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Propaganda: Warnings and Lessons from Our Past

Mar 9, 2016
Students Visit Exhibit from U.S. Holocaust Memorial Museum
Spotlight Category: College

Students from Otis College of Art and Design's 'Movies that Matter' class were given a preview tour of State of Deception: The Power of Nazi Propaganda yesterday.  The traveling exhibition was produced by the United States Holocaust Memorial Museum and it explores how the Nazis used propaganda to win broad voter support in Germany, implement radical programs, and justify war and mass murder.

Exhibit curator Steven Luckert provided insights and lead student discussions on the use of media and design to garner support for the Nazi party. The exhibit features posters, video, and ephemera from the era that demonstrate the strategic way in which the party appealed to different audiences. Luckert explained how Adolf Hitler would tailor his dress, speeches, and poses to address certain crowds. His mastery of propaganda enabled a fringe group to become the reigning political party and cause devastation throughout Europe.  

'Movies that Matter' is a class which uses films to explore social themes and the class will be examining antisemitism in the upcoming weeks. "I want my students to understand that words and images have power, and sometimes that power is used to attempt to influence or change thought or behavior," says Perri Chasin, the professor leading this Creative Action class. "It is crucial that they have a historical perspective and understand the devastating effects that propaganda has led to and can lead to in the future.  I hope to teach them to be critical listeners, to question and research information to determine what is truth and what is not.  And, I hope they become active, informed global citizens who engage in political dialogue and as artists contribute to making this a better world."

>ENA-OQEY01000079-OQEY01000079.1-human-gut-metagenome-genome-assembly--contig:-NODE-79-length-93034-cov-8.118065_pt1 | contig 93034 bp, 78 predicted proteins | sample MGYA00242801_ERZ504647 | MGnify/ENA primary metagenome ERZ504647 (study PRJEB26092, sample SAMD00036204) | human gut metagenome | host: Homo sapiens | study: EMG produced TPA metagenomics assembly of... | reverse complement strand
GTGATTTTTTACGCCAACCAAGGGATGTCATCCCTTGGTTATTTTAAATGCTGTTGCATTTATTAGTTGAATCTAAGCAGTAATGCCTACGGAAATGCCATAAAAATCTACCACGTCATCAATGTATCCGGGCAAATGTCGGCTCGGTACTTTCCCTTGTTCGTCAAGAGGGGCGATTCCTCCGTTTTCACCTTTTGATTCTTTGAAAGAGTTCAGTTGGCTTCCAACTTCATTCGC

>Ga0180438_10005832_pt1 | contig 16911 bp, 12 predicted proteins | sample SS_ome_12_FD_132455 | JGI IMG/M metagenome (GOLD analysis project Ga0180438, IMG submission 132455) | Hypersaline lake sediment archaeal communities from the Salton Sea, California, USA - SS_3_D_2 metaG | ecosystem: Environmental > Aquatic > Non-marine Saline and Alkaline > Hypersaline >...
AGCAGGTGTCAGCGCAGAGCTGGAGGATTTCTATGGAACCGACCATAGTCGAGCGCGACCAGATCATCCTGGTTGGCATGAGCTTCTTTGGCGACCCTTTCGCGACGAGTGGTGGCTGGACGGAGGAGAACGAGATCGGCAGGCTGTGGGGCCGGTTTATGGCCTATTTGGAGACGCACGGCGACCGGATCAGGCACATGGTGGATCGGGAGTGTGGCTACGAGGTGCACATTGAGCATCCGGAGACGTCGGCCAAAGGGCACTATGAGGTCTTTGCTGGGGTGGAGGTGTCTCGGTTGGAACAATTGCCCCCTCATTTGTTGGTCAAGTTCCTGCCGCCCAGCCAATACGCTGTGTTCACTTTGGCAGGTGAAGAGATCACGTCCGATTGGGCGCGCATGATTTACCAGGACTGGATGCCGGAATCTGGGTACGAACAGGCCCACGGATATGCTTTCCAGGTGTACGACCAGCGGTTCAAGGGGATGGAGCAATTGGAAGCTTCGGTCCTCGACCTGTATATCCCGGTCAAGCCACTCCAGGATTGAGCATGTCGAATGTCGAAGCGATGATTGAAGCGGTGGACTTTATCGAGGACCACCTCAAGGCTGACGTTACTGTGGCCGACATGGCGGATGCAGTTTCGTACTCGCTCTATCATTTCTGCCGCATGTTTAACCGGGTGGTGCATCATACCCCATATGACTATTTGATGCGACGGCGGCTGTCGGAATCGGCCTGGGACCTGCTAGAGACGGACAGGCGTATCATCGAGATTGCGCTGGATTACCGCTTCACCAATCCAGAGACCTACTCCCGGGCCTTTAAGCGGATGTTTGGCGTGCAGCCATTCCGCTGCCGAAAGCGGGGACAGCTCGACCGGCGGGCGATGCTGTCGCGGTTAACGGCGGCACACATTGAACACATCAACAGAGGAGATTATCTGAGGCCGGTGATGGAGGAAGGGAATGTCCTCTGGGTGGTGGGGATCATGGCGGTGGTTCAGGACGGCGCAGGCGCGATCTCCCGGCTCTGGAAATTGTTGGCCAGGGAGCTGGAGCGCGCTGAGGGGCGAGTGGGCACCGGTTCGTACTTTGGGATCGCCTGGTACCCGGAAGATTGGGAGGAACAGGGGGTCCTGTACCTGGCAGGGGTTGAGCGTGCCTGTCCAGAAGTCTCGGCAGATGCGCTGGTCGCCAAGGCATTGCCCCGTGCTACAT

In addition to the exhibit, the students were able to hear from Holocaust survivor Robert Clary. Many may know Clary from his role on Hogan's Heroes, though the experience the actor and author shared was that of his time in two concentration camps. The youngest of fourteen children, twelve other members of his immediate family were sent to Auschwitz. Clary's message was one of facing life's adversity through humor and humility.  

 

The exhibit is on view starting March 10 through August 21 at Los Angeles' Central Public Library.

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